On Aug. 31, the California State Senate passed a bill that, if signed into law, will give California courts “temporary emergency jurisdiction” over any child who travels to the state seeking gender transition surgeries and cross-sex hormones, regardless of which state they legally reside in.
The bill, known as SB 107, was put forward by state Sen. Scott Wiener (D-San Francisco) and was passed in a 30-9 vote, with “overwhelming Democratic support.” In fact, SB 107 is co-sponsored by Equality California, Planned Parenthood and Democratic Lt. Gov. Eleni Kounalakis.
“SB 107 ensures that California is a refuge state for trans kids,” Wiener said in a press release.
The bill is now on Gov. Gavin Newsom’s desk awaiting a decision.
“SB 107 is one of the gravest threats to parental rights in recent years,” said Jonathan Keller, president of California Family Council. “If Governor Newsom foolishly signs this measure, California should brace for lawsuits. Other states’ Attorneys General will not sit idly by as California steals children from parents who don’t want them sterilized with these trans-treatments.”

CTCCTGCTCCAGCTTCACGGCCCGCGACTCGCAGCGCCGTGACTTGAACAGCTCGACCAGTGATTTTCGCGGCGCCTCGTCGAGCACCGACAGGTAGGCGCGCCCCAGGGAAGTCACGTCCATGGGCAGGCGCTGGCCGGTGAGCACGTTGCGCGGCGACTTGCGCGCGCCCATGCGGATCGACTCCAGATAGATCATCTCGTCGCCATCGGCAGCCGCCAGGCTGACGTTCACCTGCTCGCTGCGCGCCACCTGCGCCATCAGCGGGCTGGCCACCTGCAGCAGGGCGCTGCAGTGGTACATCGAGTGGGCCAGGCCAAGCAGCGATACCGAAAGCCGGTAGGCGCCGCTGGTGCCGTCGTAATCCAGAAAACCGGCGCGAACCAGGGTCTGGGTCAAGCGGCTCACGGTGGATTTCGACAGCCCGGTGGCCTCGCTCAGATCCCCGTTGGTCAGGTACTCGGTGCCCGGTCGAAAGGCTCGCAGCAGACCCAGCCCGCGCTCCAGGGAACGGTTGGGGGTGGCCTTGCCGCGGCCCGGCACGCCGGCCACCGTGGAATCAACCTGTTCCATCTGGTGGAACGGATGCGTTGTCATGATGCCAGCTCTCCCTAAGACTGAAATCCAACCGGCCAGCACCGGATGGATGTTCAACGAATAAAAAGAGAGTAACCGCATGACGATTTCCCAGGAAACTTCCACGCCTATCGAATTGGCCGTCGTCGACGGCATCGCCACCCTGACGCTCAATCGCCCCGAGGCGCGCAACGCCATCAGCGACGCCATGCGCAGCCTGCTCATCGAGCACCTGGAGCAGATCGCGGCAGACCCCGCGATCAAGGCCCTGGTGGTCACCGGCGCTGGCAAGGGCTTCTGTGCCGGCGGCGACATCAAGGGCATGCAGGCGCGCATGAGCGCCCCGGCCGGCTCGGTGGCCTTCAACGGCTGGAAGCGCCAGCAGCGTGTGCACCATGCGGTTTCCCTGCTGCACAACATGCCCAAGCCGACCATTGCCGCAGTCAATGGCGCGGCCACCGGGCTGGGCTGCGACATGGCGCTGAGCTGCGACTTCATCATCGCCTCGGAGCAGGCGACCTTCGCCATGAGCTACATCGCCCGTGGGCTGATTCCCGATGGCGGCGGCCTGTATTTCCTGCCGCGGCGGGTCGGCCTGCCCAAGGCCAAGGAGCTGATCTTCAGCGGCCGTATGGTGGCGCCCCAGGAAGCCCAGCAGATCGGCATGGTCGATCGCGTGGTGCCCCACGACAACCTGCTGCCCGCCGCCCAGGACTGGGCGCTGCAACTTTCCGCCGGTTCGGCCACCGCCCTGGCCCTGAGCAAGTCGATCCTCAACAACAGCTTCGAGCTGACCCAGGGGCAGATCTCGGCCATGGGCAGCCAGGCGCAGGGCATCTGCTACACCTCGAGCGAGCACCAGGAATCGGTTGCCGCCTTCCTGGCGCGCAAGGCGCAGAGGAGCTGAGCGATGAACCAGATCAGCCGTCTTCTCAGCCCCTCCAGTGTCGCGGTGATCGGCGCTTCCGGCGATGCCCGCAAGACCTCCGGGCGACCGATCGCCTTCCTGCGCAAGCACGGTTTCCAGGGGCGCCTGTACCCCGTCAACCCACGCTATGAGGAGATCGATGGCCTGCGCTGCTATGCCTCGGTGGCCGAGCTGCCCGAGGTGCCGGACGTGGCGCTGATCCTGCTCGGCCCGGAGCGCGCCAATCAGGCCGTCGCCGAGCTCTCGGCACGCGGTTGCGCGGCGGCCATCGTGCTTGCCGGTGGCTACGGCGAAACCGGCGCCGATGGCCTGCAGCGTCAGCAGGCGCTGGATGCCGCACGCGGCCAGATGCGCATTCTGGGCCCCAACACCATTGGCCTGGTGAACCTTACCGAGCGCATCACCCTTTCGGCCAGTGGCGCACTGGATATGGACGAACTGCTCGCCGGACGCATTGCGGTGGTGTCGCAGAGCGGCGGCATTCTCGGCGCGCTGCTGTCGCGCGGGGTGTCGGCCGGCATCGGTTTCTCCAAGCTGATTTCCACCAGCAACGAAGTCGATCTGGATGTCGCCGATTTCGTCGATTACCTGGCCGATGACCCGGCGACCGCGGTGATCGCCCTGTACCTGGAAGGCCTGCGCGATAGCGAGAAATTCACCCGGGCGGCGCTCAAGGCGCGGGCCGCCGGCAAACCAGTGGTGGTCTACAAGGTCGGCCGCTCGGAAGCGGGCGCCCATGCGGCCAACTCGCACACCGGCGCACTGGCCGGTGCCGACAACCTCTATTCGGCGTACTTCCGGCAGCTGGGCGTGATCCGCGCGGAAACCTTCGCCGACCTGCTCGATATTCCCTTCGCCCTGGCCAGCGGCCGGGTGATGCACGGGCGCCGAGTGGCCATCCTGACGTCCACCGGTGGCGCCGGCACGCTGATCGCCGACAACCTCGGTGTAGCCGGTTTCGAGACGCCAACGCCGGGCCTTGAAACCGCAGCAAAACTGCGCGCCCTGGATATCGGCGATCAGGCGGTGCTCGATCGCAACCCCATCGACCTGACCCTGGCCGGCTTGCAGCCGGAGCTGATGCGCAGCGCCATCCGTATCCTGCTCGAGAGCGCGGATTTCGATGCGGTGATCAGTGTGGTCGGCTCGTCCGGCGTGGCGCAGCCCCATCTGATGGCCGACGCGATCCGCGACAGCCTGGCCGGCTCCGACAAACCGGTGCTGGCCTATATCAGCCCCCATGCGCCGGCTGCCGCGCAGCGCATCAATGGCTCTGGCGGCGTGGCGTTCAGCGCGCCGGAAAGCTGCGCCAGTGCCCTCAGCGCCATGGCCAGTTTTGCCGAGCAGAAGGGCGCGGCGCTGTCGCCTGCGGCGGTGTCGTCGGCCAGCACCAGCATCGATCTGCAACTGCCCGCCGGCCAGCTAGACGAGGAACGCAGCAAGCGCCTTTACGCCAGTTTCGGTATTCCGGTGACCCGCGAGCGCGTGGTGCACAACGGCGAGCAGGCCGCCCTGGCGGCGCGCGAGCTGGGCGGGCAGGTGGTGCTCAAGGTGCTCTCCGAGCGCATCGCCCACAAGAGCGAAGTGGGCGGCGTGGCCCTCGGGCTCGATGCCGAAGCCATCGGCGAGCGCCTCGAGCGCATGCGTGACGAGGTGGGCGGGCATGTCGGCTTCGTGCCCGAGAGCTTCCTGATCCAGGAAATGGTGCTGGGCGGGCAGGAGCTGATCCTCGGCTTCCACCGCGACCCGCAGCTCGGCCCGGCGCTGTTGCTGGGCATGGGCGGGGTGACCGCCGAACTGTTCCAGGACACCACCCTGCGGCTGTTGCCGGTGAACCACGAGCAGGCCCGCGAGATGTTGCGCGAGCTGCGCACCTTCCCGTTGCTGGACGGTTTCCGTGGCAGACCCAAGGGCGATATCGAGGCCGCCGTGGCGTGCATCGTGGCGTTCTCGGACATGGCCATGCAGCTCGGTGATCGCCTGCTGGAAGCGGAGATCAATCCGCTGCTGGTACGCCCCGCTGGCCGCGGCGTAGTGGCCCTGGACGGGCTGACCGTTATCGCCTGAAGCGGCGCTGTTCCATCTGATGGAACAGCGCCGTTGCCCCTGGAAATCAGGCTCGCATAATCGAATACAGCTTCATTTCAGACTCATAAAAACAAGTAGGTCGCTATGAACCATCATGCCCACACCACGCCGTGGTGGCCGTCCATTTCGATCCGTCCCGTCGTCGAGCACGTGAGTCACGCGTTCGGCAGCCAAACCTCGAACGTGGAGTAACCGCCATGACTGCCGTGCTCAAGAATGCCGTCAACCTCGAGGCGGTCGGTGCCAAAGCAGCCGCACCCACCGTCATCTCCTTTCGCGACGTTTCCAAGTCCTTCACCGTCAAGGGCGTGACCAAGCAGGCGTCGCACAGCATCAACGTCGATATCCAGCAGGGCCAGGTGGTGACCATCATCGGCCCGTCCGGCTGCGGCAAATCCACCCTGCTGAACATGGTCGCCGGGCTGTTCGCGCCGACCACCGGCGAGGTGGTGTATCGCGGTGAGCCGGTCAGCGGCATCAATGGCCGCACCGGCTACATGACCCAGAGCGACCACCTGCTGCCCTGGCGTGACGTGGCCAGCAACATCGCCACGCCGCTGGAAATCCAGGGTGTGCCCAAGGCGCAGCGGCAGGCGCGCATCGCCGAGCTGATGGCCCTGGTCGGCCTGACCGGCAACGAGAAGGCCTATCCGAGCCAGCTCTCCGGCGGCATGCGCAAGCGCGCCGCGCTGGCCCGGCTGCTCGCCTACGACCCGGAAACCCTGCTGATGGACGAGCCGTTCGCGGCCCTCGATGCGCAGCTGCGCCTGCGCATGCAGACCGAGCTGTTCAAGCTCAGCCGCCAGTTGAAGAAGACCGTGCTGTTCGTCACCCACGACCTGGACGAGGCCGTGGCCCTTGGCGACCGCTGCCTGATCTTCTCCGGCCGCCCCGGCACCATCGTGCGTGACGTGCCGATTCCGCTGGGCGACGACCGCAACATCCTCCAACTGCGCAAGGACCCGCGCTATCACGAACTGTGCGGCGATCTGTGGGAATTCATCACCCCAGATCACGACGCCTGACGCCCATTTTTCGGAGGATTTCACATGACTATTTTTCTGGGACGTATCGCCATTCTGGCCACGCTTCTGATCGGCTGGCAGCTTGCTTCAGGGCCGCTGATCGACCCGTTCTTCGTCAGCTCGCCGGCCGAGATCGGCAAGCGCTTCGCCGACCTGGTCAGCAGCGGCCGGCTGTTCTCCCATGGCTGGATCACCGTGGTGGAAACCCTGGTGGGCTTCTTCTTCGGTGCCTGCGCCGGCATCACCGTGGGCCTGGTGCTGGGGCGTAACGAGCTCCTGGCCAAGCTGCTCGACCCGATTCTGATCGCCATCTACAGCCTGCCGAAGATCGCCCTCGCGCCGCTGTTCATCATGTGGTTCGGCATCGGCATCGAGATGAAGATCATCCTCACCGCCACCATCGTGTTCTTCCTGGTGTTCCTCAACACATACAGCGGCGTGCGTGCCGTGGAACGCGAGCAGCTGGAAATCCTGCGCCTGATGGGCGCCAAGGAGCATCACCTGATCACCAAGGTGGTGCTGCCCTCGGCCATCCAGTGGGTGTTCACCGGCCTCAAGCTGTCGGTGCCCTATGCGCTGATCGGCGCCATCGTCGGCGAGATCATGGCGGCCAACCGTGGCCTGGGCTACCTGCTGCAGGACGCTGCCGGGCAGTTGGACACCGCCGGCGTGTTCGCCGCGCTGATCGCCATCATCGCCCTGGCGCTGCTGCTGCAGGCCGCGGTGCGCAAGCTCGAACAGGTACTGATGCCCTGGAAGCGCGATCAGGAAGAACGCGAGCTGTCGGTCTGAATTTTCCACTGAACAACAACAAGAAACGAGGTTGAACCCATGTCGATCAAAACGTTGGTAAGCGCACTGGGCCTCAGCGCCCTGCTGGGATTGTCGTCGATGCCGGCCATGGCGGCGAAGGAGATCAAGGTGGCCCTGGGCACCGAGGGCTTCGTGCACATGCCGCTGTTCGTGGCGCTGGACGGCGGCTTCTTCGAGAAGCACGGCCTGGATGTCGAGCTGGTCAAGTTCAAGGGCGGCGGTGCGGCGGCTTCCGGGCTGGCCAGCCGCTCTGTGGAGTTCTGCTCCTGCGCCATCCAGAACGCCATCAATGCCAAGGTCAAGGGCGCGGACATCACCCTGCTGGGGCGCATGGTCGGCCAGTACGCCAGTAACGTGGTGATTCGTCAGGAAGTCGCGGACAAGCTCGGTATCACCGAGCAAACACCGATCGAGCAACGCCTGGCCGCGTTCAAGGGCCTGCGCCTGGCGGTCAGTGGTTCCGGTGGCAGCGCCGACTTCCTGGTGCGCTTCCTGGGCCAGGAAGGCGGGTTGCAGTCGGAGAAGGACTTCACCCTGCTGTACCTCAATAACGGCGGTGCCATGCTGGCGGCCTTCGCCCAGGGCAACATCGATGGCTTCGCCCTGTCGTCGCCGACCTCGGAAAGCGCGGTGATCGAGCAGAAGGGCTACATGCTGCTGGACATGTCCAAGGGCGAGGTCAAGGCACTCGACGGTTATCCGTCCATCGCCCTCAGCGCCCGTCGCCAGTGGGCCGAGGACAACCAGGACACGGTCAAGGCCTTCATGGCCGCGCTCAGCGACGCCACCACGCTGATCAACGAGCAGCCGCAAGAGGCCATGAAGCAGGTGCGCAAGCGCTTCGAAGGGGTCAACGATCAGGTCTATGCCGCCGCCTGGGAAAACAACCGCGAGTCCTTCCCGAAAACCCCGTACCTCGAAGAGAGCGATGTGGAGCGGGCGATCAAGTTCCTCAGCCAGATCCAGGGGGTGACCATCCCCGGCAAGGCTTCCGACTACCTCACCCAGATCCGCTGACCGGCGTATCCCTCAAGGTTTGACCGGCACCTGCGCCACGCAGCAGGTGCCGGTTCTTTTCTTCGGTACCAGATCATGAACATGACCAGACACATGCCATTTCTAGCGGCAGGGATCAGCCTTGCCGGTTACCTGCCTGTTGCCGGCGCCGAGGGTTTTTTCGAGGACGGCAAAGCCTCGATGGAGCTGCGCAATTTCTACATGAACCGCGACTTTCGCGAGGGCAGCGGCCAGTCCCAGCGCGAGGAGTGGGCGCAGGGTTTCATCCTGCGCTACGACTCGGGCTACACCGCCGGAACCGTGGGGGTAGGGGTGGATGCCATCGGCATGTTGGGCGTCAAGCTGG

A legal analysis by Alliance Defending Freedom, a law firm specializing in religious freedom protections, expressed additional concerns over SB 107’s custody law issues:
“SB 107 violates parental rights protected by the U.S. Constitution by giving California courts the ability to strip parents who reside in another state of their parental rights if their child travels to California to obtain gender transition procedures—including harmful puberty blockers, cross-sex hormones, and irreversible surgeries,” the analysis document stated. “It also denies parents the right to have access to their child’s medical information.”
It went on to note that the bill “would override the jurisdiction of courts in a family’s home state that are usually the proper forum for custody determinations. SB 107 could also conflict with various federal laws, including those governing which state courts have jurisdiction to determine child custody and federal laws governing extradition requirements between the states.”
Gov. Newsom has until Sept. 30 to sign or veto the measure.
Above: California State Capitol